Targeting company making diapers, like Kimberly-Clark, may acquire


The targeting ability of direct marketing can
be greatly enhanced by a systematic development of the direct marketer’s
database. Someone who knows your address and, thus, your postal zip code or
census block group, can obtain information from database companies about
various characteristics (such as the median income, average age, etc.), of the
zip code in which you live, based on the average for the geodemographic cluster
in which you live (such clusters are discussed in Chapter 6). This information
is then used to assess whether you are a likely prospect for a particular
product, on the assumption that your individual profile is similar to the
average data available for your zip code. The average profile of people living
in some of Donnelley’s “Cluster plus” forty-seven clusters are
provided in Figure 3-1; every household can be classified into one of these
clusters based on its zip code.

In addition, data are also available that
apply to consumers as individuals: lifestyle (hobby and activity) information
supplied on product warranty registra­tion cards can be purchased, as can
driving license and automobile registration data (in most states). Any other
source to whom consumers reveal their incomes or age or anything else may also
sell this information to the large database com­panies (such as Donnelley, Metro
mail, Polk, etc.) that maintain household data­bases on almost every household
in the United States. Databases on business establishments are maintained by
companies like Dun & Bradstreet, containing in­formation on the businesses’
sales, number of employees, and nature of business (using the Standard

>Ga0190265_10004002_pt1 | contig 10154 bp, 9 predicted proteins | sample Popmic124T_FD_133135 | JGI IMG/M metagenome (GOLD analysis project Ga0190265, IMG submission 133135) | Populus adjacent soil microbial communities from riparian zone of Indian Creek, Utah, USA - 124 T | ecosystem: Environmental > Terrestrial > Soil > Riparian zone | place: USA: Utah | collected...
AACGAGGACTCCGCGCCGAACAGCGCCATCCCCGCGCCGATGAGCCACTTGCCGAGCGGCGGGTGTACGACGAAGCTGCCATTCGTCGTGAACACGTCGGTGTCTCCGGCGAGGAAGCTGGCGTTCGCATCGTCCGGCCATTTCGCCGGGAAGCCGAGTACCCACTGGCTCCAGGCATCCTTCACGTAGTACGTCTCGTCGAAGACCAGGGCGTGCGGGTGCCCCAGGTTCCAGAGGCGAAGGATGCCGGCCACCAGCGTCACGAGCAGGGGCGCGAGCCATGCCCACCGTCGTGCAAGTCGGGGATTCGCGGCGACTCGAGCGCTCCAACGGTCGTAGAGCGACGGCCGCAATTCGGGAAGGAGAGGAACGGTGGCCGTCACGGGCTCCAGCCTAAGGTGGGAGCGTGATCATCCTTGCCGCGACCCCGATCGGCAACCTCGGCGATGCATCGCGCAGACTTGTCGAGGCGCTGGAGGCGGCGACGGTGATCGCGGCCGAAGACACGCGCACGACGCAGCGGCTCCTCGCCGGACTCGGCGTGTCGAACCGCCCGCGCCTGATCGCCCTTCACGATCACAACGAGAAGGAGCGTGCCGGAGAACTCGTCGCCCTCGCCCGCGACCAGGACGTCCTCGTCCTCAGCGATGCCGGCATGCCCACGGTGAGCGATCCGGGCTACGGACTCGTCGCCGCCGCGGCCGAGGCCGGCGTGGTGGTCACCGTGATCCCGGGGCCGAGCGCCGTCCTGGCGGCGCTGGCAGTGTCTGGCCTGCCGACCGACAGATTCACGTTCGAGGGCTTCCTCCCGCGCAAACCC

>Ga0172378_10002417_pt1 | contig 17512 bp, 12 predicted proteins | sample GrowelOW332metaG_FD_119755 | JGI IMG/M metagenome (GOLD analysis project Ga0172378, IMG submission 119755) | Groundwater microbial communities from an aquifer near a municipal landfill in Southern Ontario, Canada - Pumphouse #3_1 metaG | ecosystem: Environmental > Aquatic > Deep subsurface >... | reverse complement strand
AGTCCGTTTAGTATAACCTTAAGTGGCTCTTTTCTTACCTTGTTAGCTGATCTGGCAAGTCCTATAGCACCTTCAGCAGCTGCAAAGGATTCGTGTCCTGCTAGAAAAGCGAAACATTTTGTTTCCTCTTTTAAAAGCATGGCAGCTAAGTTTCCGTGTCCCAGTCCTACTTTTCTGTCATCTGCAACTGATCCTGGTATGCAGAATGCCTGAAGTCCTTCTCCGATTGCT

Industrial Classification, or SIC, code).

Companies can also acquire names from their
databases in other creative ways: a company making diapers, like
Kimberly-Clark, may acquire the names of all those expectant mothers who take a
childbirth class before deliveryor from newspaper birth announcements after the
delivery. Many packaged goods compa­nies attempt to “capture” the
names and addresses of users by obtaining them from sweepstakes entries, from
those sending in mail-in offers for promotional pre­miums and gifts, from those
who cash in rebates or writing in response to free sam­ple offers, or from
those who include a sweepstakes entry form as part of a regular grocery coupon
that is redeemed in a store. The consumer who writes in a name and address on
the redeemed coupon thus not only receives the coupon’s promised cents-off but
also enters a sweepstakes. Retailers build up lists of cus­tomers by obtaining
names and addresses as part of the regular sales process. Ob­viously, the
availability of such information on consumers raises all kinds of concerns
about privacy’


Sales promotions are of two broad types:
consumer promotions, such as coupons, ampling, premiums, sweepstakes, low-cost
financing deals, and rebates; and trade promotions, such as slotting
allowances, allowances for featuring the product in re­tail advertising,
display and merchandising allowances, and the like. They are used to get
consumers to try or to repurchase the brand and to get the retail trade to
carry and to “push” the brand.

promotions are also used by manufacturers to “discriminate” between
different segments of consumers—for example, only those consumers